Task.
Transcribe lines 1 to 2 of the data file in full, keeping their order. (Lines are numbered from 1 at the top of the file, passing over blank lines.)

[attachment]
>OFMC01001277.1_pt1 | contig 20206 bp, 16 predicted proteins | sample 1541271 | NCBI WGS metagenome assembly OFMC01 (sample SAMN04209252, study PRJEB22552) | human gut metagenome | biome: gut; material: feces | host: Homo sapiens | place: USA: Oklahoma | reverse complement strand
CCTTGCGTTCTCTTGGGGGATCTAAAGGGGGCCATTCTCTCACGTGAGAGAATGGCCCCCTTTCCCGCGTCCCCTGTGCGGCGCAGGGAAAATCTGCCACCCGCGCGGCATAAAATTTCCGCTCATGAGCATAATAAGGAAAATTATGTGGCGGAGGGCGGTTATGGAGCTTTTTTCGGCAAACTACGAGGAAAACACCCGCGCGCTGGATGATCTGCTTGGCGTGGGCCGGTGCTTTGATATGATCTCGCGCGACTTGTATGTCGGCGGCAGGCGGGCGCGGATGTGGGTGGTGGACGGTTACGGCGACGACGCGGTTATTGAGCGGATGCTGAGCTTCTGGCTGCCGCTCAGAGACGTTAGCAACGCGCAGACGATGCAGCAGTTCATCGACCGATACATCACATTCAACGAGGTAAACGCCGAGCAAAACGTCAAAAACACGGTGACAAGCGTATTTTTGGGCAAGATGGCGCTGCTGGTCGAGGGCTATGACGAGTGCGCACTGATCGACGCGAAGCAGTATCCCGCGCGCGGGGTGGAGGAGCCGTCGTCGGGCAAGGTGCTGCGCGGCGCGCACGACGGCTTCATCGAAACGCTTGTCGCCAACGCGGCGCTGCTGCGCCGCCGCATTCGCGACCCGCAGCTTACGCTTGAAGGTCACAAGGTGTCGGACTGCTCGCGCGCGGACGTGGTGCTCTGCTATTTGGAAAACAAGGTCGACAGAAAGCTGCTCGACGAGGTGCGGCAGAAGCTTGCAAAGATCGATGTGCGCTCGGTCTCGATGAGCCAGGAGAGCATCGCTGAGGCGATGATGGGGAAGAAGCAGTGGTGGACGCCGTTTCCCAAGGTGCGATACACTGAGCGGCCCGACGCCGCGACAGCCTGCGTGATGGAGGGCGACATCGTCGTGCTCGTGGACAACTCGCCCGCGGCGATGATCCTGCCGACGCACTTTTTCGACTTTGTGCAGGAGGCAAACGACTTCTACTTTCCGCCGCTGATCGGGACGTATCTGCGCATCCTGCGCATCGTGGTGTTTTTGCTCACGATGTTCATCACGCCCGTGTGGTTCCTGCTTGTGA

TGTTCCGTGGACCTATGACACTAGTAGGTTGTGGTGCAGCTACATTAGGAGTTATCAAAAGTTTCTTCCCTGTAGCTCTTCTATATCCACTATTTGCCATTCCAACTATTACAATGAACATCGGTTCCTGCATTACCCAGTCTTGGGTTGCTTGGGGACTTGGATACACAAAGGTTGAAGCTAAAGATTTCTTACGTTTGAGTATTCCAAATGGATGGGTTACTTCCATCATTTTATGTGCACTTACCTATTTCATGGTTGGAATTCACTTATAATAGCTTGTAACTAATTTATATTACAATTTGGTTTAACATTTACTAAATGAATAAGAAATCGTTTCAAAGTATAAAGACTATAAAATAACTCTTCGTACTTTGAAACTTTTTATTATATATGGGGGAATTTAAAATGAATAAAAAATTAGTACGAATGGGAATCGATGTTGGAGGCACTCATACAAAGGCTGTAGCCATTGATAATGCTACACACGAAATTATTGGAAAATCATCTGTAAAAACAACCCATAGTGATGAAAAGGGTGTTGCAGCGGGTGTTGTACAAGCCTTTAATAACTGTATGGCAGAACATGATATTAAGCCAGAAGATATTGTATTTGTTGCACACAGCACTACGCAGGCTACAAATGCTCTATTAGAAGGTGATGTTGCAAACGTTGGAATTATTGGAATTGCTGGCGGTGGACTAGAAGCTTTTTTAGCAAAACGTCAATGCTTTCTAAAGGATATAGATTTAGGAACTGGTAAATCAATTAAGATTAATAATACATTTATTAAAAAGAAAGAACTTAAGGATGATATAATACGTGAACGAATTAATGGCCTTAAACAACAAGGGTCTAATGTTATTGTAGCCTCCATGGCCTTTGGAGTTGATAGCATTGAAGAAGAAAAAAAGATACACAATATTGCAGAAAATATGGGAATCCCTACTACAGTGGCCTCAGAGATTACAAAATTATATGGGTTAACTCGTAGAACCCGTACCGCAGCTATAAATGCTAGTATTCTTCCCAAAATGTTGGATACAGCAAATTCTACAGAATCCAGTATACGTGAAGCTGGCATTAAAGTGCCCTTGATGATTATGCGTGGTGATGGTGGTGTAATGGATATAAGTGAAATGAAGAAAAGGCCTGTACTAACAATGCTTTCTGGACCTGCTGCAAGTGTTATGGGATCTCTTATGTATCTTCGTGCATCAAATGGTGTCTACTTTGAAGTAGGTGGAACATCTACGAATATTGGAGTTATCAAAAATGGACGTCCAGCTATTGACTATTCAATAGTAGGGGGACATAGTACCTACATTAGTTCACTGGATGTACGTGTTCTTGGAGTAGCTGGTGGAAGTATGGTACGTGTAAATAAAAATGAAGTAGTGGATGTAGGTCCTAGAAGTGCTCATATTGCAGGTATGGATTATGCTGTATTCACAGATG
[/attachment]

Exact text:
>OFMC01001277.1_pt1 | contig 20206 bp, 16 predicted proteins | sample 1541271 | NCBI WGS metagenome assembly OFMC01 (sample SAMN04209252, study PRJEB22552) | human gut metagenome | biome: gut; material: feces | host: Homo sapiens | place: USA: Oklahoma | reverse complement strand
CCTTGCGTTCTCTTGGGGGATCTAAAGGGGGCCATTCTCTCACGTGAGAGAATGGCCCCCTTTCCCGCGTCCCCTGTGCGGCGCAGGGAAAATCTGCCACCCGCGCGGCATAAAATTTCCGCTCATGAGCATAATAAGGAAAATTATGTGGCGGAGGGCGGTTATGGAGCTTTTTTCGGCAAACTACGAGGAAAACACCCGCGCGCTGGATGATCTGCTTGGCGTGGGCCGGTGCTTTGATATGATCTCGCGCGACTTGTATGTCGGCGGCAGGCGGGCGCGGATGTGGGTGGTGGACGGTTACGGCGACGACGCGGTTATTGAGCGGATGCTGAGCTTCTGGCTGCCGCTCAGAGACGTTAGCAACGCGCAGACGATGCAGCAGTTCATCGACCGATACATCACATTCAACGAGGTAAACGCCGAGCAAAACGTCAAAAACACGGTGACAAGCGTATTTTTGGGCAAGATGGCGCTGCTGGTCGAGGGCTATGACGAGTGCGCACTGATCGACGCGAAGCAGTATCCCGCGCGCGGGGTGGAGGAGCCGTCGTCGGGCAAGGTGCTGCGCGGCGCGCACGACGGCTTCATCGAAACGCTTGTCGCCAACGCGGCGCTGCTGCGCCGCCGCATTCGCGACCCGCAGCTTACGCTTGAAGGTCACAAGGTGTCGGACTGCTCGCGCGCGGACGTGGTGCTCTGCTATTTGGAAAACAAGGTCGACAGAAAGCTGCTCGACGAGGTGCGGCAGAAGCTTGCAAAGATCGATGTGCGCTCGGTCTCGATGAGCCAGGAGAGCATCGCTGAGGCGATGATGGGGAAGAAGCAGTGGTGGACGCCGTTTCCCAAGGTGCGATACACTGAGCGGCCCGACGCCGCGACAGCCTGCGTGATGGAGGGCGACATCGTCGTGCTCGTGGACAACTCGCCCGCGGCGATGATCCTGCCGACGCACTTTTTCGACTTTGTGCAGGAGGCAAACGACTTCTACTTTCCGCCGCTGATCGGGACGTATCTGCGCATCCTGCGCATCGTGGTGTTTTTGCTCACGATGTTCATCACGCCCGTGTGGTTCCTGCTTGTGA